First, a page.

Q: Wow, that’s so interesting. I guess that’s because there is not that much competition?


Gana: That’s the great thing. If I was in Mongolia then it’s a challenge, you know. Lots of contortion schools and many contortion girls. But in America there is almost no competition


Q: What about when you leave and go away for long gigs outside of L.A.. How does that effect your business?


Gana: No I’m not happy with being away, I could lose contacts. It’s risky because people like to hire same people that they trust. Suddenly when they disappear they have to call other people.


Q: Do you feel like there is more you can do with contortion?


Gana: Yes, I started teaching last two years. Teaching is way less money, but it’s full time work


Q:Why don’t you have a website?


Gana: Because there is Youtube. My clips are accessible on there.


Q: Is there any big lessons that you have learned about getting work?


Gana: It’s difficult, but it could be worse.


Q: Is there anything you wish was easier?Are you ok with how you get work? Do you wish you had an agent?


Gana: No I like to book myself?


Q: Why?


Gana: I like to know everything that’s going on. I just like it that way. Agents usually just take 10% but I don’t have a problem with that. I just like to know everything that is going on.


Q: Have you ever signed a bad contract?


Gana: Yes, I learned by mistakes


Q: Have you ever had to write up a contract or do employers always have them?


Gana: No I never had to write up a contract


Q: Do you feel comfortable where you are? I mean do you feel that you are living the life style that you want?


Gana: Of course I wish there were more corporate shows happening. But I’m happy with what I have. it’s nice to have more jobs but I enjoy my free time



Q: Do you have any investments or own any real estate property?


Gana: No


Q: Do you want to?


Gana: I do have my thing in Mongolia


Q: I just wonder sometimes if most artist think about investing their money or growing there income in other ways. I’m very curious about our mentally in that way.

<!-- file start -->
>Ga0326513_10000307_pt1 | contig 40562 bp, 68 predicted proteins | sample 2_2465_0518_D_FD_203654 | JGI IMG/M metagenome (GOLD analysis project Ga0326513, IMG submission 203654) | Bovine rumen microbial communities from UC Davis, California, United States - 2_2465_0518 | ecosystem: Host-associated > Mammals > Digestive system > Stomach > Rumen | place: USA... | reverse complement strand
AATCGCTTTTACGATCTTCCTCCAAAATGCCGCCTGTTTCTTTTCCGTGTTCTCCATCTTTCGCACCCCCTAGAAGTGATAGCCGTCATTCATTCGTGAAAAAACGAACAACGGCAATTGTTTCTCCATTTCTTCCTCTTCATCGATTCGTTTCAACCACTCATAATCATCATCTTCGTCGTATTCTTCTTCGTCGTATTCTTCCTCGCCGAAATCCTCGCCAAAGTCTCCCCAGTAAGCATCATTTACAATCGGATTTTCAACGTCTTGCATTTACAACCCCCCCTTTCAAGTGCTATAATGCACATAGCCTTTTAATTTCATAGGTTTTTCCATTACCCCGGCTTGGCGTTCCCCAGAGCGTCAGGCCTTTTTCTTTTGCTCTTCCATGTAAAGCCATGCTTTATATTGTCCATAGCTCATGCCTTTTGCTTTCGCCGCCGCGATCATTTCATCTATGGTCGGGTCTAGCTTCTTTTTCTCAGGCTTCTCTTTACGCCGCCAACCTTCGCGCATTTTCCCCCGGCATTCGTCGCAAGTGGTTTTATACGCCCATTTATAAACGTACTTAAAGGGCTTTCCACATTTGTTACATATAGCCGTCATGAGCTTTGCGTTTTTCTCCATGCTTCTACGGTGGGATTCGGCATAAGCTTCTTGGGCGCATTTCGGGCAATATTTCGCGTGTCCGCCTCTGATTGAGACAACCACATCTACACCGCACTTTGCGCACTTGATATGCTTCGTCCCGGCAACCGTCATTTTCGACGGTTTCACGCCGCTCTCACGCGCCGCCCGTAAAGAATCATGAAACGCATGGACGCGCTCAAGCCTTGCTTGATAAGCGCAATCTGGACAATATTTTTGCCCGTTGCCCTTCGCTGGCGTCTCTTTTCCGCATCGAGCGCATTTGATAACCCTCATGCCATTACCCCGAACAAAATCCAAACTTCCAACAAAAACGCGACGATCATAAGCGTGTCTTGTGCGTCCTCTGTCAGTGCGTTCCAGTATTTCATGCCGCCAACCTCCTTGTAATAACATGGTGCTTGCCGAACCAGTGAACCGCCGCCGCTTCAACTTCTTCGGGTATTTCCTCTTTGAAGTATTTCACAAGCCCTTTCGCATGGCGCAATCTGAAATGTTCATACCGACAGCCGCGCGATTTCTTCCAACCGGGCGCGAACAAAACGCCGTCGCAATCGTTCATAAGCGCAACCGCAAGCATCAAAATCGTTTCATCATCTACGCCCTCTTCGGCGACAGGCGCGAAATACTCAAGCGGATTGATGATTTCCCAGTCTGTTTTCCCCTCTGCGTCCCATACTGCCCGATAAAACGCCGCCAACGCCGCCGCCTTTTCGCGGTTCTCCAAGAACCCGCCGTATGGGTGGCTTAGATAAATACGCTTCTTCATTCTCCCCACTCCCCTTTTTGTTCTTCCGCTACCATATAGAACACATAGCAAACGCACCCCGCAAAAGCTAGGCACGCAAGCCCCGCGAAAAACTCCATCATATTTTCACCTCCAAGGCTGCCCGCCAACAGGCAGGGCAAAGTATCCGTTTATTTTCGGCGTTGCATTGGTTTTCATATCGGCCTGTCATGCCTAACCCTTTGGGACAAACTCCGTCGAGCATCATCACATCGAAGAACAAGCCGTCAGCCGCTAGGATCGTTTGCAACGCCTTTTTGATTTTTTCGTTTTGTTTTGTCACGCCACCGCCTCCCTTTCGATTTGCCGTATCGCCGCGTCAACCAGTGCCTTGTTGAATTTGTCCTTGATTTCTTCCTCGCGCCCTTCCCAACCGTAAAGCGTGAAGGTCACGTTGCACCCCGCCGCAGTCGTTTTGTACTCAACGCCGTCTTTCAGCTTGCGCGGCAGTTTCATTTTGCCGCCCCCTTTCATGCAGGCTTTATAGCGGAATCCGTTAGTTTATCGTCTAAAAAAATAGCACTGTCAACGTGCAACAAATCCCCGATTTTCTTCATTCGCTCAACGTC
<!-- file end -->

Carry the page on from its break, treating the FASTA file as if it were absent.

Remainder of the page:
Gana: I have goats in Mongolia


Q: Gold?


Gana: No goats!


Both: Ha ha ha haa!


Q: You invested in goats in Mongolia!? How many goats do you have?


Gana: I bought 20 goats 2 years ago. I think I now have 50 or 60.

Q: Goats!?


Gana: Yes.


Q: What do you do with the goats?


Gana: Its cashmere!


Q: For the wool?

Gana: yes and meats.


Q: Do you generate income from that?


Gana: It’s just for fun, nothing serious. I’ve already tripled my money on this. Not much, but I do it just for fun. Don’t put this part in the blog!


Q: This is interesting to me because it is investment! You’ve tripled your money in this and I think that’s awesome.


Gana: It’s kind of fun for the brain.


Q: Who takes care of them?


Gana: My Aunt


Q: You invested in goats! That is amazing! Where did you get this idea?


Gana: I was in Mongolia and I told my Mom I would love to have my own goats and sheep and she said yes you can do that. And I just did it.


Q: But it’s something that generates cash?


Gana: Yes it does. Actually my family ate a couple of my goats


Q: Your family is eating your investment!!


Both: (Laughing)


Q: How long will you be able to do contortion?


Gana: I think I have 10 more years. But I think no one wants to see old woman bending. After that I will have my contortion studio somewhere.


Q: Where?


Gana: For now it’s LA


Q: Is there a demand for contortion teachers in LA?


Gana: Yes because yoga is taking over and the next step is bending so it will get bigger.


Q: Are you gonna get a website?


Gana: Yes


Q: Cool, so between your teaching and your goats your future is secure you should be living well.


Gana: Yes


Q: Do you love the contract negotiation part of your work?


Gana: Yes, I love negotiating.


Q: Some artist are afraid of it.


Gana: I want to tell those people don’t sell your self short always ask for more.


Q: Good advice.